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These are the investors buying up the Coast

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These are the investors buying up the Coast


Investors are rushing back to the Sunshine Coast — and these two groups in particular

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If the banks have it right that the South-East Queensland residential market will have a double-digit growth in the next 18 months to two years, now is a great time to invest.

“It’s about right because of the demand” says Dwyer Property Investments managing director Jason Dwyer.

“Prices are going up.

“Every time you try to buy a block of land from somewhere, all the developers are putting their prices up.”

Smart investors are already in the game.

Up until late last year Mr Dwyer was seeing strong investor growth from Brisbane and local buyers.

Since October there hasn’t been an interstate investment wave as such but more a subtle uptick of 10 per cent from the same time last year as those investors convert from fishing around the market to buying into it.

“October, November and December were my busiest months ever,” Mr Dwyer says.

Almost 15 per cent of the sales in that period were to mostly Sydney residents.

“I think because it is affordable,” he adds.

Jason Dwyer says investors are returning to the Sunshine Coast.

“Most people’s borrowing capacity is around the $500,000 to $600,000 mark. You aren’t likely to get very much for that amount if buying into Sydney.”

When eagerly looking to make equity or savings deliver a valuable income, realising your money in the bank is earning almost zero, and with a rental return of around five per cent gross and the Coast’s rental vacancy the lowest it has ever been, turning to residential investment is a viable choice.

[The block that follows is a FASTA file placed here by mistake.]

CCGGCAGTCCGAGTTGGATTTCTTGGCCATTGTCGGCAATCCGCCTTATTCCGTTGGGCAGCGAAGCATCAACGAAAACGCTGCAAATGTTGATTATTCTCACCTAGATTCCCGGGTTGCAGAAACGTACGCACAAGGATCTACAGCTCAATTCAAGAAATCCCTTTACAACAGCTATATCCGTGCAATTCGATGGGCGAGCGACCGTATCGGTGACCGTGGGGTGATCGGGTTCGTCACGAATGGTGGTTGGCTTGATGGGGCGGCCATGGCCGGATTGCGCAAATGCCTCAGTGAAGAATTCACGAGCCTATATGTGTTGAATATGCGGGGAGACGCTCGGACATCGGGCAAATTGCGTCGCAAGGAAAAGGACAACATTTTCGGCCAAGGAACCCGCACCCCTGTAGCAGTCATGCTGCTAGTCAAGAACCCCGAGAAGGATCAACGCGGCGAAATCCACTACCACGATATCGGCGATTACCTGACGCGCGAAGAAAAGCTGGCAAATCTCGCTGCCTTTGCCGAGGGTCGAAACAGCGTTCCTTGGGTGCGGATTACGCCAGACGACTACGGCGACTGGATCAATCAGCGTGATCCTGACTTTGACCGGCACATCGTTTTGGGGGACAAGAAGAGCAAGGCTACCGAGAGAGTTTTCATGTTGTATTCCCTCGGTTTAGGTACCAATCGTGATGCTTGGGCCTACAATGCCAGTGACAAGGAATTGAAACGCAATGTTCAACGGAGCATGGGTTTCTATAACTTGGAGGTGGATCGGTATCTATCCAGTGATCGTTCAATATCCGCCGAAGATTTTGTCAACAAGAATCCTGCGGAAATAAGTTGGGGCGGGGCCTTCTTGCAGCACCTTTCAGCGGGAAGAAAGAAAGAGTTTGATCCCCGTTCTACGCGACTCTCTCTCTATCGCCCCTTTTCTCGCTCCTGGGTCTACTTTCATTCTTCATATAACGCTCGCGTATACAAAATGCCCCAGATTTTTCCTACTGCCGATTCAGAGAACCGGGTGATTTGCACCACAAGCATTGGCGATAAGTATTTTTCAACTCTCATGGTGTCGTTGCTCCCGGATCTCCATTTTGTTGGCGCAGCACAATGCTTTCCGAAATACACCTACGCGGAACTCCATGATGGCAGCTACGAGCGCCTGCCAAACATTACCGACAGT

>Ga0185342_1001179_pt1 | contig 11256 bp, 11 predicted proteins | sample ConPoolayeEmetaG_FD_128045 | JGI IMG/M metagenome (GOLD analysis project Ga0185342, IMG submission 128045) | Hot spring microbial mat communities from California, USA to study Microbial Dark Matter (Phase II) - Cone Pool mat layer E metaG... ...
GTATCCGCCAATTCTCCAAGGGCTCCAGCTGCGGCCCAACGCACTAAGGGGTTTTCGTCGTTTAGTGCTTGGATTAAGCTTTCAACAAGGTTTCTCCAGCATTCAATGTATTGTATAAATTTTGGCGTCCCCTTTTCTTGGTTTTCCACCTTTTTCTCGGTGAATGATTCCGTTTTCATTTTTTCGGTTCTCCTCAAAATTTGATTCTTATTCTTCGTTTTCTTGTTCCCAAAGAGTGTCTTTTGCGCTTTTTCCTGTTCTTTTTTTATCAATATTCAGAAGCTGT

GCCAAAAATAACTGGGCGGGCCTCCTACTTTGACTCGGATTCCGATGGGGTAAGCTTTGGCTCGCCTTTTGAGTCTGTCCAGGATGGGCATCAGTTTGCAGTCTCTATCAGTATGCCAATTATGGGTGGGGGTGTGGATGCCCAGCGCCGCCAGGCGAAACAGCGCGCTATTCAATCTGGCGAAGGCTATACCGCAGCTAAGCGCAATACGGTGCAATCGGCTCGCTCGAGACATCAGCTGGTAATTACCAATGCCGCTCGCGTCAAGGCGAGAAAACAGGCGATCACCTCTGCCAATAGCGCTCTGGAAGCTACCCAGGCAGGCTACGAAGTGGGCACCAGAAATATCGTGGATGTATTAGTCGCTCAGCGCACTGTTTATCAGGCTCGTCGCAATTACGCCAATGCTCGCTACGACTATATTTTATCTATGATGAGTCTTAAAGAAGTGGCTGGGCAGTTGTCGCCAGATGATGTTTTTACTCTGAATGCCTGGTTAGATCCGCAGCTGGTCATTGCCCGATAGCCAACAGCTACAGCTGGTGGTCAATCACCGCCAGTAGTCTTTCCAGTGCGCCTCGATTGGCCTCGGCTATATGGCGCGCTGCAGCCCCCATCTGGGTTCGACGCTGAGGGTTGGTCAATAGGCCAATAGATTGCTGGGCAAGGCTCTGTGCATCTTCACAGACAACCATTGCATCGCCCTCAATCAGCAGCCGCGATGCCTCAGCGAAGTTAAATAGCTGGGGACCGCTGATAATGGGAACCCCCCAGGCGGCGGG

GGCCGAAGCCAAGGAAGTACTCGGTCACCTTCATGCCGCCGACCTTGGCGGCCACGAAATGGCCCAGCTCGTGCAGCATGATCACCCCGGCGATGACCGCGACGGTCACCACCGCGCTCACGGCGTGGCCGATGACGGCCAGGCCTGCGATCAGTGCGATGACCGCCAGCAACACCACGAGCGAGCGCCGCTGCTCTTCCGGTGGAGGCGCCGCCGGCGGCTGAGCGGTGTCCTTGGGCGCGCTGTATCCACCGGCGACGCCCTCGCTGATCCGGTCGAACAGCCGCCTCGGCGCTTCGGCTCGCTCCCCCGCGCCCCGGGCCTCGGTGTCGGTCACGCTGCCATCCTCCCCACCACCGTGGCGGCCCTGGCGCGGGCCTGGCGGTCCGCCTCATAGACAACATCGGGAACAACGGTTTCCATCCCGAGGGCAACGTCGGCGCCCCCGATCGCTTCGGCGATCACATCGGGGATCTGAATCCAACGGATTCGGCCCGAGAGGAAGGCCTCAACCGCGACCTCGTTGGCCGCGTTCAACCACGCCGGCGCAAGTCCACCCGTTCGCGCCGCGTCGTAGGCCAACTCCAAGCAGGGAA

The ABS’s recent report on the October seasonally adjusted new investor loan commitments showed $5.29bn, up 0.3 per cent from the previous month and 2.8 per cent from the previous year.

Investment isn’t just for retirees, says Mr Dwyer. He is seeing two particular investment groups buying in to the residential property.

There is the over 50s with some home equity and retirement plans on the table making up about 70 per cent of the buyers.

The other dominant group is the late 30s with increased savings due to the COVID lockdowns, some disposable income and the ability to borrow.

The hottest deal in the current market for investors he says are terrace or townhouse-like houses with good size internal areas, but with less outside areas that require maintenance.

“They are good for investors simply for their return on investment and because of depreciation and rental return,” Mr Dwyer adds.


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